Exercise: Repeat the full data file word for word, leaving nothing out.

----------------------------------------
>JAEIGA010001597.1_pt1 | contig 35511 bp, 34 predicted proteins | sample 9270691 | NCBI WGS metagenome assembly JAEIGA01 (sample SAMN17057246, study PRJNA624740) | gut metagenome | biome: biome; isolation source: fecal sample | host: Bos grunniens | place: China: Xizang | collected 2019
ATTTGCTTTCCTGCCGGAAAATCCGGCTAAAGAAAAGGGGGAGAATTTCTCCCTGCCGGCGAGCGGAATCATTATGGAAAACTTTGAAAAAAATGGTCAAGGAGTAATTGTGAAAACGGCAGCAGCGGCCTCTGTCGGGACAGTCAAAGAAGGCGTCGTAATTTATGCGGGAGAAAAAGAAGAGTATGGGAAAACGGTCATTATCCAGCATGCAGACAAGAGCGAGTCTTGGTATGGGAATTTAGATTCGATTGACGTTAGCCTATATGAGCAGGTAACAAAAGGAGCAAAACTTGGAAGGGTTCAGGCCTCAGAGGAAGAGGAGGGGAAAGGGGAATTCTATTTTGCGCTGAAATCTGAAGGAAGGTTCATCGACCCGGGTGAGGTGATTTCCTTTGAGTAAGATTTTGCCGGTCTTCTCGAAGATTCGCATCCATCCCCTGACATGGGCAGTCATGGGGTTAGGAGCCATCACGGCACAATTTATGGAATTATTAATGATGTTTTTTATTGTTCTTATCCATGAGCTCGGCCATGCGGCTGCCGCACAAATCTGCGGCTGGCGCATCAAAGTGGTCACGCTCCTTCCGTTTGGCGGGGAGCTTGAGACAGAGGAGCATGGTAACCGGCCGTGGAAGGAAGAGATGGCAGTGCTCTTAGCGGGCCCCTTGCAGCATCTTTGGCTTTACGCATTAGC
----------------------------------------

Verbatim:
>JAEIGA010001597.1_pt1 | contig 35511 bp, 34 predicted proteins | sample 9270691 | NCBI WGS metagenome assembly JAEIGA01 (sample SAMN17057246, study PRJNA624740) | gut metagenome | biome: biome; isolation source: fecal sample | host: Bos grunniens | place: China: Xizang | collected 2019
ATTTGCTTTCCTGCCGGAAAATCCGGCTAAAGAAAAGGGGGAGAATTTCTCCCTGCCGGCGAGCGGAATCATTATGGAAAACTTTGAAAAAAATGGTCAAGGAGTAATTGTGAAAACGGCAGCAGCGGCCTCTGTCGGGACAGTCAAAGAAGGCGTCGTAATTTATGCGGGAGAAAAAGAAGAGTATGGGAAAACGGTCATTATCCAGCATGCAGACAAGAGCGAGTCTTGGTATGGGAATTTAGATTCGATTGACGTTAGCCTATATGAGCAGGTAACAAAAGGAGCAAAACTTGGAAGGGTTCAGGCCTCAGAGGAAGAGGAGGGGAAAGGGGAATTCTATTTTGCGCTGAAATCTGAAGGAAGGTTCATCGACCCGGGTGAGGTGATTTCCTTTGAGTAAGATTTTGCCGGTCTTCTCGAAGATTCGCATCCATCCCCTGACATGGGCAGTCATGGGGTTAGGAGCCATCACGGCACAATTTATGGAATTATTAATGATGTTTTTTATTGTTCTTATCCATGAGCTCGGCCATGCGGCTGCCGCACAAATCTGCGGCTGGCGCATCAAAGTGGTCACGCTCCTTCCGTTTGGCGGGGAGCTTGAGACAGAGGAGCATGGTAACCGGCCGTGGAAGGAAGAGATGGCAGTGCTCTTAGCGGGCCCCTTGCAGCATCTTTGGCTTTACGCATTAGC